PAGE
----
Sequential Linked Data: the state of affairs

Tracking #: 2471-3685

Enrico Daga
Albert Meroño-Peñuela

Responsible editor: 
Guest Editors Web of Data 2020

Submission type: 
Full Paper
A sequence is a useful representation of many real-world phenomena, such as co-authors, recipes, timelines, and media. Consequently, sequences are among the most important data structures in computer science. In the Semantic Web, however, little attention has been given to Sequential Linked Data. In previous work, we have shown the data models that Knowledge Graphs commonly use for representing sequences; that these models have an impact in query performance; and that this impact is invariant to specific triplestore implementations. However, the specific list operations that management of Sequential Linked Data requires, beyond the simple retrieval of an entire list or a range of its elements, remain unclear. Besides, the impact of the different models in data management operations remains unexplored. Consequently, there is a knowledge gap on how to implement a real Semantic Web list Application Programming Interface (API) that enables standard list manipulation and generalizes beyond specific data models. In order to address these challenges, here we build on our previous work and propose a set of read-write Semantic Web list operations in SPARQL, towards the realization of such an API. We identify five classic list-based computer science sequential data structures (\textit{linked list}, \textit{double linked list}, \textit{stack}, \textit{queue}, and \textit{array}), from which we derive nine atomic read-write operations for Semantic Web lists. We propose a SPARQL implementation of these operations with five typical RDF data models and compare their performance by executing them against six increasing dataset sizes and four different triplestores. In light of our results, we discuss the feasibility of our devised API and reflect on the state of affairs of Sequential Linked Data.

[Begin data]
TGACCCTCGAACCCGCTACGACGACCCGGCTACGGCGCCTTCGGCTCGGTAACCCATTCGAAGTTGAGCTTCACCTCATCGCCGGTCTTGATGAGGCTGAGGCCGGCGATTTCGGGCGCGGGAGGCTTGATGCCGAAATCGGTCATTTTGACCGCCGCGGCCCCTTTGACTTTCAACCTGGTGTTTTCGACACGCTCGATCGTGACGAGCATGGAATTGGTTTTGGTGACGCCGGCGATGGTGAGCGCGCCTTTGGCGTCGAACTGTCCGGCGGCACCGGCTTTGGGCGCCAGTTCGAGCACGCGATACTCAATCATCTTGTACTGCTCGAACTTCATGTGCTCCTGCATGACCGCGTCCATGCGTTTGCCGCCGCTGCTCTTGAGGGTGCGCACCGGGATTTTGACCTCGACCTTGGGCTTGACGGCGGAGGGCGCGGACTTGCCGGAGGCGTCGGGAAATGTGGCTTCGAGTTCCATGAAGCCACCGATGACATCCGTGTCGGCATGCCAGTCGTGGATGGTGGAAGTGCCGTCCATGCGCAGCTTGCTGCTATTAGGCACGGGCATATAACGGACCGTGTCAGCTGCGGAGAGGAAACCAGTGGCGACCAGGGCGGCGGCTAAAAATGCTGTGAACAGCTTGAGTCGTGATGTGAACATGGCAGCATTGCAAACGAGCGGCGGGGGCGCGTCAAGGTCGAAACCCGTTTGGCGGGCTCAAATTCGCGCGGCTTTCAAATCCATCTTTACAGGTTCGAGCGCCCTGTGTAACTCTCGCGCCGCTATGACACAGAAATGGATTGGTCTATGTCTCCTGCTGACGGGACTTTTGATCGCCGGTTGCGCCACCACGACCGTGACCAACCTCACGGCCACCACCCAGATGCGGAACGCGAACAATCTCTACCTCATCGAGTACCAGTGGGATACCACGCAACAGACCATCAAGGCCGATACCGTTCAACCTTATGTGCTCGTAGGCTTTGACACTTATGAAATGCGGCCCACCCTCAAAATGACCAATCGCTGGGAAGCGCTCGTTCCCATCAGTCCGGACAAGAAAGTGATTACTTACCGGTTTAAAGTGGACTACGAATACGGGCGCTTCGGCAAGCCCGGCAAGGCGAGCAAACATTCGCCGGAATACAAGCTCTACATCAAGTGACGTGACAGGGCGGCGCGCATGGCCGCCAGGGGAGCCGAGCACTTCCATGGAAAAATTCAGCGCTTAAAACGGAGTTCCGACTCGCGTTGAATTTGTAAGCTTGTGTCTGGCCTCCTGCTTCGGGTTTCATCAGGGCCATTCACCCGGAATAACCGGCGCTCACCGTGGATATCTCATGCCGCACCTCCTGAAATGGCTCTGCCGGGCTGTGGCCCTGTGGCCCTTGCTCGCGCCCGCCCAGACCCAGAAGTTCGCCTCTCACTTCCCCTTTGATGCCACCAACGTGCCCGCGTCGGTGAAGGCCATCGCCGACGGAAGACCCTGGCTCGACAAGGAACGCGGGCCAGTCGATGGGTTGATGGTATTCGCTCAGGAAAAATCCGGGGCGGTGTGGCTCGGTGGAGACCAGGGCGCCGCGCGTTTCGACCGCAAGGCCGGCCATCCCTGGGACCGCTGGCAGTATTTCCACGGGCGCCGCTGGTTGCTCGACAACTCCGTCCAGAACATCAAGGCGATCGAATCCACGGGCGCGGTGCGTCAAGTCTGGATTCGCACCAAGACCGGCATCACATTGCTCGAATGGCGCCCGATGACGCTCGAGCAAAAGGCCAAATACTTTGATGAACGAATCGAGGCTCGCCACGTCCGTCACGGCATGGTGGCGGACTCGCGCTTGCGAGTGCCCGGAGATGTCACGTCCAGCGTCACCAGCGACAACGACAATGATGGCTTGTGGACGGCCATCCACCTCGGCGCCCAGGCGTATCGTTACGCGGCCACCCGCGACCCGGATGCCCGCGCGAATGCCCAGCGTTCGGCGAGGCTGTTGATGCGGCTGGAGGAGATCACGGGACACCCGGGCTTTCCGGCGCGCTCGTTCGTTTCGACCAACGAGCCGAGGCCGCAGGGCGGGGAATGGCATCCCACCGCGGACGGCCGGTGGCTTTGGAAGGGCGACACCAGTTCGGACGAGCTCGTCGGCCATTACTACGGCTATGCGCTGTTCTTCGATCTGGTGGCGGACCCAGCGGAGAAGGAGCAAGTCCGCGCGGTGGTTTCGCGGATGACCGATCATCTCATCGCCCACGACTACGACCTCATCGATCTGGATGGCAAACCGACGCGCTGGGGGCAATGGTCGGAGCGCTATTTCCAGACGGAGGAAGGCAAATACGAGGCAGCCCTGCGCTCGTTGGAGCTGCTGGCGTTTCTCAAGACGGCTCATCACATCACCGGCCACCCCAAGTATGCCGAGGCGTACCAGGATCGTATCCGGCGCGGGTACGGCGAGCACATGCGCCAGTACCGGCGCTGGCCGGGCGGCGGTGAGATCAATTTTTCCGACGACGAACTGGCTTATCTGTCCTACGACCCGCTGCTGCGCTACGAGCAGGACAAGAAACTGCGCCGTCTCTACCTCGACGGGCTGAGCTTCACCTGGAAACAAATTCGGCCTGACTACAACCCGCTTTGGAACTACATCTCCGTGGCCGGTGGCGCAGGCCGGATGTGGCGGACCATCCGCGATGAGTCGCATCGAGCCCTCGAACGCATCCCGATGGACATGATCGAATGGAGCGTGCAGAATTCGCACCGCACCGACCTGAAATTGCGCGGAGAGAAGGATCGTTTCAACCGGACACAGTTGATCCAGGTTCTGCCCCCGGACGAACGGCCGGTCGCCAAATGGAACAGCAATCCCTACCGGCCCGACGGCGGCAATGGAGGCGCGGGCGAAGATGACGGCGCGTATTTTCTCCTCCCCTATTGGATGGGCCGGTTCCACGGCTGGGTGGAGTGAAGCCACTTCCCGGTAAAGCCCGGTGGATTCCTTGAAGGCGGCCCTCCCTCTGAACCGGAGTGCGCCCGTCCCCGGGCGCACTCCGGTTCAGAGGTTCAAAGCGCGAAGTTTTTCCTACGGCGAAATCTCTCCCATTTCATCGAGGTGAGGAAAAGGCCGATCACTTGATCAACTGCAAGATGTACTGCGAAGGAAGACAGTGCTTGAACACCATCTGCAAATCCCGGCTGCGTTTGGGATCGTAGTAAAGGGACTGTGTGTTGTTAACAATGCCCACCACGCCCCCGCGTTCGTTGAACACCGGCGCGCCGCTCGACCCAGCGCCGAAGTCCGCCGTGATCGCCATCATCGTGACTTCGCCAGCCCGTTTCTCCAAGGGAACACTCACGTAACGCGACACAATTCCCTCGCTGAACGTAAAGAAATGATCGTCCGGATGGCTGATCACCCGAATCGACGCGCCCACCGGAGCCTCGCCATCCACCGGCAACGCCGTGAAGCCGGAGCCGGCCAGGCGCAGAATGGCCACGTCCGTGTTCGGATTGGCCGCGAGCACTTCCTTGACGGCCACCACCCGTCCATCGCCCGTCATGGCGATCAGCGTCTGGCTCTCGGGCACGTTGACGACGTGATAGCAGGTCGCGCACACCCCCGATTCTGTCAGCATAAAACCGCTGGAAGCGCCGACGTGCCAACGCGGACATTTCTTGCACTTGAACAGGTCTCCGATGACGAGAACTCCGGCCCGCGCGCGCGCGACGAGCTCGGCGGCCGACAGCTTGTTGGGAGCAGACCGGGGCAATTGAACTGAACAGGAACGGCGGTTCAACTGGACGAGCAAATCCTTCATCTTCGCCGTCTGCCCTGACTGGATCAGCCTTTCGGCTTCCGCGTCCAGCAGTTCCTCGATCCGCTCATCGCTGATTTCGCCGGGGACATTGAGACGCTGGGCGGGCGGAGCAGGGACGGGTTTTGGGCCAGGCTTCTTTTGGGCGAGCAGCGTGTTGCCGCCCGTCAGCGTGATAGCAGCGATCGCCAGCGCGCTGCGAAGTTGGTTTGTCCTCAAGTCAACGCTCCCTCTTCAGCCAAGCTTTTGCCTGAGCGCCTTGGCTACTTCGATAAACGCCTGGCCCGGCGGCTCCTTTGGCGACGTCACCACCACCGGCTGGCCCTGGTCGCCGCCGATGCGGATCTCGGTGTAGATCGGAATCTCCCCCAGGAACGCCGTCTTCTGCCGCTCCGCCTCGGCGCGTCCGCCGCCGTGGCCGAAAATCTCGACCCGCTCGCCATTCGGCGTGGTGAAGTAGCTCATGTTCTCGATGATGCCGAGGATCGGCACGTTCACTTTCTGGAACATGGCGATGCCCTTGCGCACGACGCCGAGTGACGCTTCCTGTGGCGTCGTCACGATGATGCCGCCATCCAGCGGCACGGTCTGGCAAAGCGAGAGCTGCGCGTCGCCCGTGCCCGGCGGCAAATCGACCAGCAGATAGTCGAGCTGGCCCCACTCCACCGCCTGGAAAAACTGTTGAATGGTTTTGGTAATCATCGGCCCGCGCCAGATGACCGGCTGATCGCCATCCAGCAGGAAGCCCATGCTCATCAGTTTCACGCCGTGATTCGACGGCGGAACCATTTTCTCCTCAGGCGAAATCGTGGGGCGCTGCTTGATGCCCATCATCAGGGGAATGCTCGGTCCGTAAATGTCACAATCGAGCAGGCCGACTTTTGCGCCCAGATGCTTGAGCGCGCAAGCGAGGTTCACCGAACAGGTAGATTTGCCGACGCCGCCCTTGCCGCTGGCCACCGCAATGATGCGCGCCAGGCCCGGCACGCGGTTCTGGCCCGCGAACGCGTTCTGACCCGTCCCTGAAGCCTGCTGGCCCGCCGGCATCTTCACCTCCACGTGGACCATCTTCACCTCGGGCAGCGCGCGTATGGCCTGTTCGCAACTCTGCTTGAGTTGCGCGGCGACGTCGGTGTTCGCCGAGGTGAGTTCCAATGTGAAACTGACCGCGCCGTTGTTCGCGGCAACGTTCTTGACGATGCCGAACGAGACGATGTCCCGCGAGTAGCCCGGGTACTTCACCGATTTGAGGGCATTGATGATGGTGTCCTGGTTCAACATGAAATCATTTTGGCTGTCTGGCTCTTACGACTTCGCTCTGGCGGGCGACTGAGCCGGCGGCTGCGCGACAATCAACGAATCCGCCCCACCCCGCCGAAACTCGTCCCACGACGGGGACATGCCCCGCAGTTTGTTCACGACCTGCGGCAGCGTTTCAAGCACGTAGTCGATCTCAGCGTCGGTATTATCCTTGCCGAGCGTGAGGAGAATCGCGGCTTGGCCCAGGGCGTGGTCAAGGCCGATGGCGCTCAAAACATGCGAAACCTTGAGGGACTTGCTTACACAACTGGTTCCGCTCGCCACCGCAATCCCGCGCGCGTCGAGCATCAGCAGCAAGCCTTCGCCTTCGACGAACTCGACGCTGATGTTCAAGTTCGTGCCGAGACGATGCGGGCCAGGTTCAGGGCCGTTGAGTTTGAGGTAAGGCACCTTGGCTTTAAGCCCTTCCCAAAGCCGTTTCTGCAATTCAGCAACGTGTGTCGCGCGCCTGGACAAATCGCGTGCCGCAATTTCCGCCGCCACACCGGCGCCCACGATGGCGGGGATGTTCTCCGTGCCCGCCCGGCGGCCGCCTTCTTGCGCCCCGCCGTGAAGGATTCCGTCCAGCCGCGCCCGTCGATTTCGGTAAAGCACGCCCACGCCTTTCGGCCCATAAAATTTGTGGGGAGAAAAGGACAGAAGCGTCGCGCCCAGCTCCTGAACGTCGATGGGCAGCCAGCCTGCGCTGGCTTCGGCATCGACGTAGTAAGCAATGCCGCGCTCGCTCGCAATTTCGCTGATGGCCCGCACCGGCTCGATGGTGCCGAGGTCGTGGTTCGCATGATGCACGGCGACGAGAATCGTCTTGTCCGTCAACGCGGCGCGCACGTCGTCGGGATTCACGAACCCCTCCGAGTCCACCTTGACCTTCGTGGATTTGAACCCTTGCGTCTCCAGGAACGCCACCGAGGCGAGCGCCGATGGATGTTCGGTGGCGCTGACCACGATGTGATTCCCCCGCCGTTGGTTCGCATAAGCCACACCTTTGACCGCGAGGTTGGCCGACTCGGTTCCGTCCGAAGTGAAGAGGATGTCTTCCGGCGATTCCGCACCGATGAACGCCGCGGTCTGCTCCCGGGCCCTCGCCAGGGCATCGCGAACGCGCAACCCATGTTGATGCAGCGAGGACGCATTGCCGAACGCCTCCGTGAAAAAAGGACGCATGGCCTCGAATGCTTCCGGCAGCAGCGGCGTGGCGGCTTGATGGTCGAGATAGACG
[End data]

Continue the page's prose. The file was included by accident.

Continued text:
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Review #1
By David Chaves-Fraga submitted on 05/Jun/2020
Major Revision
Review Comment:

In this paper, the authors present a set of improvements and new contributions based on two previous works about sequential linked data management. More in detail, they define a set of atomic read-write operations for semantic web lists over 5 data common data structures (linked/double list, stack, queue and array) with extensions on a previous proposal of a benchmark for this kind of data and the corresponding evaluation over 4 different state-of-the-art triples stores. As it is submitted as a full paper for the special issue "Storing, Querying, and Benchmarking the Web of Data" (where it fits perfect) I will evaluate it over these requirements together with their strong and weak points.